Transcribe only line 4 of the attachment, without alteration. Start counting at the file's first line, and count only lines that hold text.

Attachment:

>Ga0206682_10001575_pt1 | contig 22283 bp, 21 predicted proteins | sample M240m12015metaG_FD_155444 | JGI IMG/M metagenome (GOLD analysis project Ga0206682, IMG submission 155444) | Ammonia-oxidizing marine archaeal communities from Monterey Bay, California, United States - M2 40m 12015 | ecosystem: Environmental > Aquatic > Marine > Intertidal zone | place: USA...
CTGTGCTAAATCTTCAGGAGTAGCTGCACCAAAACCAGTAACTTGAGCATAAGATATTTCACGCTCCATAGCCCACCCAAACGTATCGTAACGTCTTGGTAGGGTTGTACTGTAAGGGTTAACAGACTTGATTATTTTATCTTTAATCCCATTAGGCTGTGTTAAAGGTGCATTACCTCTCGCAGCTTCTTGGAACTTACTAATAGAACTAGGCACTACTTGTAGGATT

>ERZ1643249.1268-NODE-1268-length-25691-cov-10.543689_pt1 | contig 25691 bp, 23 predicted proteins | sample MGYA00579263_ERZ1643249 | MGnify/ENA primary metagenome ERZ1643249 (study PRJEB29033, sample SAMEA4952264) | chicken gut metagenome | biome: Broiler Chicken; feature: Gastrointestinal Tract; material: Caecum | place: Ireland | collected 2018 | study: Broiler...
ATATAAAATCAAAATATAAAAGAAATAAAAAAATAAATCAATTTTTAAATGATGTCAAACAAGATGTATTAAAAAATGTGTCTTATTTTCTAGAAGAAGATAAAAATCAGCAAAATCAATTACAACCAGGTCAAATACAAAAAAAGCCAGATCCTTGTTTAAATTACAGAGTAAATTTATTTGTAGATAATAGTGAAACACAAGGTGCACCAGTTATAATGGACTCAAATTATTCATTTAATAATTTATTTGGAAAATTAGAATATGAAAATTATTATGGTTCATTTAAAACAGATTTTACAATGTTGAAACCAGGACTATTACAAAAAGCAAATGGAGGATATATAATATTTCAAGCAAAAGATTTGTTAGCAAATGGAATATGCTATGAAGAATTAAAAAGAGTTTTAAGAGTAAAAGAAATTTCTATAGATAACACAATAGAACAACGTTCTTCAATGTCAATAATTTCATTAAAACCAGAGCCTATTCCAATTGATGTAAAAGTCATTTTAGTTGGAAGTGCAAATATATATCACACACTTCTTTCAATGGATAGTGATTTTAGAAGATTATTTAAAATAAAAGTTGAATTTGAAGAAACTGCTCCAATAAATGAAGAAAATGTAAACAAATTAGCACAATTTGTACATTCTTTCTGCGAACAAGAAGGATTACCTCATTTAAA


ATATAAAATCAAAATATAAAAGAAATAAAAAAATAAATCAATTTTTAAATGATGTCAAACAAGATGTATTAAAAAATGTGTCTTATTTTCTAGAAGAAGATAAAAATCAGCAAAATCAATTACAACCAGGTCAAATACAAAAAAAGCCAGATCCTTGTTTAAATTACAGAGTAAATTTATTTGTAGATAATAGTGAAACACAAGGTGCACCAGTTATAATGGACTCAAATTATTCATTTAATAATTTATTTGGAAAATTAGAATATGAAAATTATTATGGTTCATTTAAAACAGATTTTACAATGTTGAAACCAGGACTATTACAAAAAGCAAATGGAGGATATATAATATTTCAAGCAAAAGATTTGTTAGCAAATGGAATATGCTATGAAGAATTAAAAAGAGTTTTAAGAGTAAAAGAAATTTCTATAGATAACACAATAGAACAACGTTCTTCAATGTCAATAATTTCATTAAAACCAGAGCCTATTCCAATTGATGTAAAAGTCATTTTAGTTGGAAGTGCAAATATATATCACACACTTCTTTCAATGGATAGTGATTTTAGAAGATTATTTAAAATAAAAGTTGAATTTGAAGAAACTGCTCCAATAAATGAAGAAAATGTAAACAAATTAGCACAATTTGTACATTCTTTCTGCGAACAAGAAGGATTACCTCATTTAAA